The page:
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Revis running, but no practice with Bucs

The SportsXchange

TAMPA, Fla. -- Tampa Bay Buccaneers cornerback Darrelle Revis is running, cutting and feeling better about his recovery from a torn ACL in his left knee.

But the Bucs, who traded two high draft picks to the Jets in exchange for the Pro Bowl cornerback, haven't cleared Revis to practice with just over a month before the start of training camp.

That doesn't bother Revis or Bucs coach Greg Schiano, who only wants him to be healthy by the time Tampa Bay visits the Jets at Metlife Stadium for the first game of the regular season.

"I'm confident," Revis said following the Bucs' OTA workout Tuesday. "I'm cutting. (Bucs trainer Todd Toriscelli) might tell me to slow down a little bit, but I'm going full tilt and I'm cutting because I'm feeling good. Cutting and running and doing what I have to do."

Will Revis be confident in his knee and comfortable in the Bucs' defense without actually playing in a football game?

"I think I'm getting comfortable now," Revis said. "I'm in the walk-throughs, I'm in the meetings. The defense is easy. I'm a veteran and some of the things we did in New York, coach Schiano does down here, too. I'm fine with that. I think the biggest thing is making sure I'm 100 percent when I step out there with the guys, my teammates, and we go out there and play some great football."

Revis said he has heard a lot of stories from other players around the NFL who have suffered ACL injuries, but has not talked to Vikings running back Adrian Peterson, who made a remarkable recovery from a similar injury last season and led the league in rushing.

"I heard a million ACL stories from people around the league and non-football players," Revis said. "You hear them all. You hear the tragedies and everybody says it's a pain, and it's a long process. It's usually six months to a year and some people recover faster and some people don't. It takes time."

Schiano reiterated the goal has always been for Revis to be well enough to start the first game of the regular season.

"That's the goal is to be out there Week 1 and play," Revis said. "If there's anything other than that, we'll have to see when the time comes. But yeah, we've got to have the goal set and coach has the same goals, too, for me to be out there from Day One."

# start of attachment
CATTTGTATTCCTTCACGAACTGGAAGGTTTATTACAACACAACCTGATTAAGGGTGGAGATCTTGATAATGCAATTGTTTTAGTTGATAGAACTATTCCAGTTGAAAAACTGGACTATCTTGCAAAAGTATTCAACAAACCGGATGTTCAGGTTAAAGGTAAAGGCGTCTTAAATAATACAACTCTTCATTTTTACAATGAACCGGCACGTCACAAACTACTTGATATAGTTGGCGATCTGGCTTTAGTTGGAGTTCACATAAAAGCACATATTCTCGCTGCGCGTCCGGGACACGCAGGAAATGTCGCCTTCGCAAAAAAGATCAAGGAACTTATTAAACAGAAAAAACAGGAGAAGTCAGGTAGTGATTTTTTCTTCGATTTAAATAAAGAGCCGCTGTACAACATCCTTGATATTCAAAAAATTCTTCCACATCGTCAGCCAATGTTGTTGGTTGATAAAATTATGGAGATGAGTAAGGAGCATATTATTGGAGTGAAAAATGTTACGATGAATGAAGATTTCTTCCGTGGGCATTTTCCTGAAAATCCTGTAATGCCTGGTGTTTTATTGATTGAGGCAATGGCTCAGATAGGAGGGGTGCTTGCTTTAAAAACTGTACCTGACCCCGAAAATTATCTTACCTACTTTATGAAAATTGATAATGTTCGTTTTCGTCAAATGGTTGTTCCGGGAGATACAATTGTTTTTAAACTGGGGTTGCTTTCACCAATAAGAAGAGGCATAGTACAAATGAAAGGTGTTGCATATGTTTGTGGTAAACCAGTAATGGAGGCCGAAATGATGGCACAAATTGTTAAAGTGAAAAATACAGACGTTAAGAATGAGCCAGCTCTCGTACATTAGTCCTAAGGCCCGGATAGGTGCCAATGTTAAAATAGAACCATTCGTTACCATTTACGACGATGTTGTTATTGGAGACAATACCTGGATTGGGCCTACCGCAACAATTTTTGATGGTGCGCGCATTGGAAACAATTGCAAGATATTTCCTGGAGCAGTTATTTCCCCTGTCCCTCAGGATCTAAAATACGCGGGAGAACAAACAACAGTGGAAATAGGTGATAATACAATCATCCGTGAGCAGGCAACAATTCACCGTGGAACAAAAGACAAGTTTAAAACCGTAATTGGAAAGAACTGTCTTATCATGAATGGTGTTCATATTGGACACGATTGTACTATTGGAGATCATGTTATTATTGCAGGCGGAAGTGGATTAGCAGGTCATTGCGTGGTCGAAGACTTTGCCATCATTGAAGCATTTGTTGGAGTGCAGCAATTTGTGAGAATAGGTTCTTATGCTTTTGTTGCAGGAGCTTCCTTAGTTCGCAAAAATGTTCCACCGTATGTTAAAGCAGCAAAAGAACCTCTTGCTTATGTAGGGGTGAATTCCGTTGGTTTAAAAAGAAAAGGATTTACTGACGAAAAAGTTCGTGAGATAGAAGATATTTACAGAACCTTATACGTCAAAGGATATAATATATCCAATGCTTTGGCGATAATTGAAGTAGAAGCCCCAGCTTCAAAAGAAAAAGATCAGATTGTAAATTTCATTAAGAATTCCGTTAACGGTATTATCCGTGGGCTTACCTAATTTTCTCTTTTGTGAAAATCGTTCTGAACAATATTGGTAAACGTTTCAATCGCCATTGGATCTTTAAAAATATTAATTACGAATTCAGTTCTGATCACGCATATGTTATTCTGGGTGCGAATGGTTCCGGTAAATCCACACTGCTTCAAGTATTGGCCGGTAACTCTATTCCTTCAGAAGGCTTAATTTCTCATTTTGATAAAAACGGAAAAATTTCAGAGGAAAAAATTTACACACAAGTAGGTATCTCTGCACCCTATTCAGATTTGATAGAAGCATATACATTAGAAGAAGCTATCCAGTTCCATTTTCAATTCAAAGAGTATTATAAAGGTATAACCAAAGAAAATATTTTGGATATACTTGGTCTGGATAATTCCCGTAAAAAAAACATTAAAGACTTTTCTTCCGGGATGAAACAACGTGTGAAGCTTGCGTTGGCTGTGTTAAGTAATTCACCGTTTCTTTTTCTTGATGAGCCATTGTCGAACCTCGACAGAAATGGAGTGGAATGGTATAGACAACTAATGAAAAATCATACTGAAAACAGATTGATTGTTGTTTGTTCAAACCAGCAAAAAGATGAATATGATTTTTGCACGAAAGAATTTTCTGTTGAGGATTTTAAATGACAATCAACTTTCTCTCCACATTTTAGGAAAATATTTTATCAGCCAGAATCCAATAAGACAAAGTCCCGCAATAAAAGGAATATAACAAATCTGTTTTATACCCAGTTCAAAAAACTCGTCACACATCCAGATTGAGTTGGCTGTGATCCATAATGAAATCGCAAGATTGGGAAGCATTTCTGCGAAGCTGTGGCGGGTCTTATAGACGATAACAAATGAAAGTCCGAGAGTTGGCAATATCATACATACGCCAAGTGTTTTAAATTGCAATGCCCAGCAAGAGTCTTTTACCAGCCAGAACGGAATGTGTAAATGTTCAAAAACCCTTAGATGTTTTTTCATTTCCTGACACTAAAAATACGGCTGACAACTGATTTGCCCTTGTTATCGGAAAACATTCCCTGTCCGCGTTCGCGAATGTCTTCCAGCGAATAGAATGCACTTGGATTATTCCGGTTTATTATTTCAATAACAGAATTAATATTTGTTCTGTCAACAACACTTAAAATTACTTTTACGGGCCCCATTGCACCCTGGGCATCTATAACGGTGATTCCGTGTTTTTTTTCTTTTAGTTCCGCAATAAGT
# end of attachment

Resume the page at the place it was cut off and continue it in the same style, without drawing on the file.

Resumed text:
--The Bucs signed free-agent wide receiver Carlton Mitchell, who played at Gaither High School and the University of South Florida in Tampa.

"I grew up watching this team. I've lived here since third grade," Mitchell said, wearing a white No. 12 jersey at his first practice. "I'm just here to work hard, learn the playbook, do what I'm told."

Mitchell spent two seasons with the Browns before being sidelined by a calf injury last year. He signed with the Cowboys as a free agent, but was released last week, and was back home in Tampa when the Bucs called.

"I was about to go out for a workout, and they said, 'How far are you from the facility?' I said '15-20.' They said 'I'll see you at 1:45,' and it was 1:20," said Mitchell, who trained with Bucs quarterback Josh Freeman during the last NFL lockout. "I'm excited. It's a blessing. Things didn't work out in Dallas, obviously, but I'm going to do what I can here."

--The Bucs spent the early part of practice working on punt-block drills, focusing on details all the way down to having players shout "me, me, me" before they pick up a loose ball, calling it like an infielder on a pop fly.

Schiano watched the drill from one knee just behind the punter, working on the technique of not only blocking with hands together but scooping up the loose ball.

"We have to make sure we execute in every way possible," linebacker Dekoda Watson said. "The 'me, me, me' is just making sure you're telling everybody it's going to be me picking up the ball. We don't want a big cluster of everybody trying to grab it and the ball being kicked around where nobody recovers it. It's just telling everybody I'm getting the ball."

QUOTE TO NOTE: "When we first arrived, I wasn't sure how good of physical condition he was in. But from that day until now he's made a marked change in his body, his cardiovascular condition, he's bigger, he's stronger and he certainly understands the defense much better. So again, another guy that I'm excited about. I think he can have a promising career here and it's so important you get some consistency at middle linebacker." -- Schiano on Bucs MLB Mason Foster.

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